You Want it Darker (2016)

Cohen’s final album was the last hurrah for a truly brilliant career in music. When it was released in 2016, it debuted number 10 on the Billboard 200. The title track “You want it Darker” gave Cohen a Grammy award for Best Rock Performance in January 2018.

On his first album, Cohen sang about life, love and pain. In this final album, he talked about God, humor, death and life. The album was composed with 9 tracks written all written by Cohen himself.

I’m Your Man (1988)

Cohen’s eighth album “I’m Your Man” is without a doubt his best album. Cohen experimented with modern sound to create 8 songs for this album to be completed and this is evident with the funky bass riffs and drum machines.

Just like in most of his albums, Cohen had a little help from a choir to exert boldness in his music as he did when he first started writing songs. All 8 songs in this album took the world but “Everybody Knows,” “Ain’t No Cure for Love” and “First We Take Manhattan” were the top dogs.

Learn more about Cohen’s 14 albums with us.

Leonard Cohen’s Top 5 Songs

Grammy-winning artist and Rock and Roll Hall of Fame inductee Leonard Cohen gifted the world with a lot of beautiful songs. Believe it or not, Cohen was initially gunning to become a writer.

But he was not that lucky with the pages before so he shifted his focus elsewhere, writing folk songs.

Here are Cohen’s five greatest songs of all time.

Hallelujah

Cohen tackled religion and religious beliefs with his music. That is evident with his 1984 track “Hallelujah” from his 7th studio album “Various Positions.”

The song was covered by a number of global artists including John Cale and Jeff Buckley, dozens of artists then followed and “Hallelujah” became an anthem in the music industry.

Hearing the first line “Now I’ve heard there was a secret chord” all the way to the ensemble singing “Hallelujah, Hallelujah” will always get you.

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So Long, Marianne

Just like other artists, Cohen found his muse and that person, is Norwegian woman Marianne Ihlen. The result of their affection for each other, “So Long, Marianne.” Cohen and Ihlen were together from 1960 to 1967.

When they grew apart, Cohen came out with his debut album “Songs of Leonard Cohen” and in it, was the song for Marianne. In July 2016, Marianne died from leukaemia, three months later Cohen passed away.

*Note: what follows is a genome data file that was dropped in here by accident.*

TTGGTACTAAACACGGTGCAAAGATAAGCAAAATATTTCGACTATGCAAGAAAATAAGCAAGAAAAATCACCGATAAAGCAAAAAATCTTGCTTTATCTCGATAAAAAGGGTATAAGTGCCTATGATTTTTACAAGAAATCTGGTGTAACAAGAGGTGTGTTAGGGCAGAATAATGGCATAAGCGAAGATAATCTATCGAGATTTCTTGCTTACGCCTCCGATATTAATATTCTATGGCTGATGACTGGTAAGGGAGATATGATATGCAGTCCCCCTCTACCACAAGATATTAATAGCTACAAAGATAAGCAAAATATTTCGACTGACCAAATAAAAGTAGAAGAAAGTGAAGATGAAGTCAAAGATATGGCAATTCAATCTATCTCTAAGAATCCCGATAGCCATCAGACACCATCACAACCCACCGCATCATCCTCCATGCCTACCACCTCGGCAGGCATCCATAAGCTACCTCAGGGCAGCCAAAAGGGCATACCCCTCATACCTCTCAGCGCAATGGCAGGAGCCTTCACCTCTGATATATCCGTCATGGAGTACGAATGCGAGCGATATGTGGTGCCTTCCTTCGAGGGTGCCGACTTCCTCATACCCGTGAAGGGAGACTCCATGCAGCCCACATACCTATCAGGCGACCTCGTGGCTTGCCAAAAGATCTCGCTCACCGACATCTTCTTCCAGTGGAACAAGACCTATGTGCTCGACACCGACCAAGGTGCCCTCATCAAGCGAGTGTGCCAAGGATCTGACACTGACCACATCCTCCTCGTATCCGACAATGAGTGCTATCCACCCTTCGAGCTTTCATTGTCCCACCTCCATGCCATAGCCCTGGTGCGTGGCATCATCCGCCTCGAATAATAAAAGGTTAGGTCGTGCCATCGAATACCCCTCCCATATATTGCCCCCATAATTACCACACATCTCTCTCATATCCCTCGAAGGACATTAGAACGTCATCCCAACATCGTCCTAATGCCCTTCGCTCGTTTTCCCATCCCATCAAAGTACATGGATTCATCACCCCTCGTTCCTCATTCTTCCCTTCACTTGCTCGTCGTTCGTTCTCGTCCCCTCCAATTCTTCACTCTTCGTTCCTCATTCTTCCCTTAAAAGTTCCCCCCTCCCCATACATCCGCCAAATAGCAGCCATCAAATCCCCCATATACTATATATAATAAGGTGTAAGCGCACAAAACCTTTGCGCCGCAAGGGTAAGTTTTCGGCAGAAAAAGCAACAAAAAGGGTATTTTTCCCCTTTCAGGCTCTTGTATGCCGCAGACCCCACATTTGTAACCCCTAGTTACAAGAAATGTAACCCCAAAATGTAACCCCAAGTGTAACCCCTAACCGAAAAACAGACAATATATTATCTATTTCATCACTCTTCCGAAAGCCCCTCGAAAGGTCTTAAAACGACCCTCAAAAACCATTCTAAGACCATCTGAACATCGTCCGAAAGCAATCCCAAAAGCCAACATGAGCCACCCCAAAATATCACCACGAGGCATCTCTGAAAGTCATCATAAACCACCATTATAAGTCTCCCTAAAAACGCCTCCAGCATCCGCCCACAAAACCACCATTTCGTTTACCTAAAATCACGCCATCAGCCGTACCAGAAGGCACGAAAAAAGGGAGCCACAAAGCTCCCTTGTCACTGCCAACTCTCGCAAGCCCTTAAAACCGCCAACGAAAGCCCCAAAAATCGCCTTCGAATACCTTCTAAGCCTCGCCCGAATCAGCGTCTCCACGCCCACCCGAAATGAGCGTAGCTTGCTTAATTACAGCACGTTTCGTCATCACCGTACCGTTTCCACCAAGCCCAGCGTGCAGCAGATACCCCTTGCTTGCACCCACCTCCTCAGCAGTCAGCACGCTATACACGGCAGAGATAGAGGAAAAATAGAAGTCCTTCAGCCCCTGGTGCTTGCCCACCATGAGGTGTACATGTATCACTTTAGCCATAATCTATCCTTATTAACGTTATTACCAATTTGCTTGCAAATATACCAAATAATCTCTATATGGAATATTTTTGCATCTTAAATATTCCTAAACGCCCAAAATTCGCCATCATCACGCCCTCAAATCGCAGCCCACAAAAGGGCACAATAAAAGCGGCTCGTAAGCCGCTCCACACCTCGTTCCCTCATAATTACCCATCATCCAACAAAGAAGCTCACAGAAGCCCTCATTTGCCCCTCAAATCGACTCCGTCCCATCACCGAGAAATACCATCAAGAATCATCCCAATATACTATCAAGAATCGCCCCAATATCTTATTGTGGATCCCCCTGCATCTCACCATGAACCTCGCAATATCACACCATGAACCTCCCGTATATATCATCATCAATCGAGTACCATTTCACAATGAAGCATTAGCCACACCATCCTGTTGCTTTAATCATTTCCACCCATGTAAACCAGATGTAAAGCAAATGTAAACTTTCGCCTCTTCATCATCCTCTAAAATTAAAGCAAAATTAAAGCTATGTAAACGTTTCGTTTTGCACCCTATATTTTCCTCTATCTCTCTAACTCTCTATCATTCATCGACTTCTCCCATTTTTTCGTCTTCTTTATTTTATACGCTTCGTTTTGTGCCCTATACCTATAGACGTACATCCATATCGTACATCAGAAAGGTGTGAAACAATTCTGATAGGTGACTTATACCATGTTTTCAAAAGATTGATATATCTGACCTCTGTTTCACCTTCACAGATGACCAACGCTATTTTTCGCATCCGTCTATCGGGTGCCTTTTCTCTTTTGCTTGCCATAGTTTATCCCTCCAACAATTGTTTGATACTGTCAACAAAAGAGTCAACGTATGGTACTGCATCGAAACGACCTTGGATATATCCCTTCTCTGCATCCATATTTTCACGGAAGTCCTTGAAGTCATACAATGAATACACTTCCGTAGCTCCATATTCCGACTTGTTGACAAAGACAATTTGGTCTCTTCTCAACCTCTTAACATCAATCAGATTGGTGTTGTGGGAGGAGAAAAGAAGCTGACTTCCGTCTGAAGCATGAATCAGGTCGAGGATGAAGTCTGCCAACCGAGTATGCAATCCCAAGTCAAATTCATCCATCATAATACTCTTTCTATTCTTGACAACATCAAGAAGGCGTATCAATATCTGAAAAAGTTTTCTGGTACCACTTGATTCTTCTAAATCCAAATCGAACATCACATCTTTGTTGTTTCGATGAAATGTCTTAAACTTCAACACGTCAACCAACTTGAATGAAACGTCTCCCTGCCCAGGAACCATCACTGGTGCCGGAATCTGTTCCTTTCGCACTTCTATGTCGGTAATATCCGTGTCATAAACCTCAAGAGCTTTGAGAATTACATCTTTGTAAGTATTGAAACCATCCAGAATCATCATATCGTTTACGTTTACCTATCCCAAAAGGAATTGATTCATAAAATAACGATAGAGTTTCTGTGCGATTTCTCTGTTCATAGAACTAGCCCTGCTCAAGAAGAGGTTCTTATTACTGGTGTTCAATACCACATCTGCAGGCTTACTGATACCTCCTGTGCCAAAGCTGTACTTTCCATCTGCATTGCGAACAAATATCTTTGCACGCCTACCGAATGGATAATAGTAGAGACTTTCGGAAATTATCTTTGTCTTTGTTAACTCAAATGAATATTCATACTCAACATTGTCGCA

Cohen fans can’t help but tear up when they hear the lines from the song “Now so long, Marianne. It’s time that we began to laugh and cry and cry and laugh about it all again.

Bird on a wire

Just like for “So long, Marianne,” Marianne Ihlen encouraged Cohen to write one of his signature songs “Bird on a wire.” In 1960, Cohen and Ihlen were living together at the Hydra island in Greek.

One day, Cohen saw a bird resting on a wire and the resulted to the hit song released back in 1968 from his “Songs from a room” album. Many people say, to see Cohen perform “Bird on a wire” live is truly a gift from God.

Suzanne

Suzanne Verdal from Montreal became the muse of many poets, but it was Cohen who got it right. Cohen shared some of his fondest memories with Verdal like indulging with tea and oranges that come all the way from the country of China.

The song was the first track of Cohen’s debut album “Songs of Leonard Cohen” in 1967 together with “So long, Marianne.” Verdal knew Cohen before fame. The two never got together but it is safe to say that Verdal had a big impact on Cohen’s life.

Famous Blue Raincoat

Truly one of Cohen’s mysterious song throughout his music career. Most of his songs were inspired by the real-life experience and this one is no different. The story behind the song is not that dramatic, a thief stole Cohen’s raincoat and then “Famous blue raincoat” came in 1971 from his album “Songs of love and hate.”

Democracy (BONUS) – “Democracy” from his 1992 album “The Future” is also a song you have to listen to. You know why? Listen to the song and you’ll find out why.

Learn to play some of Cohen’s best songs today.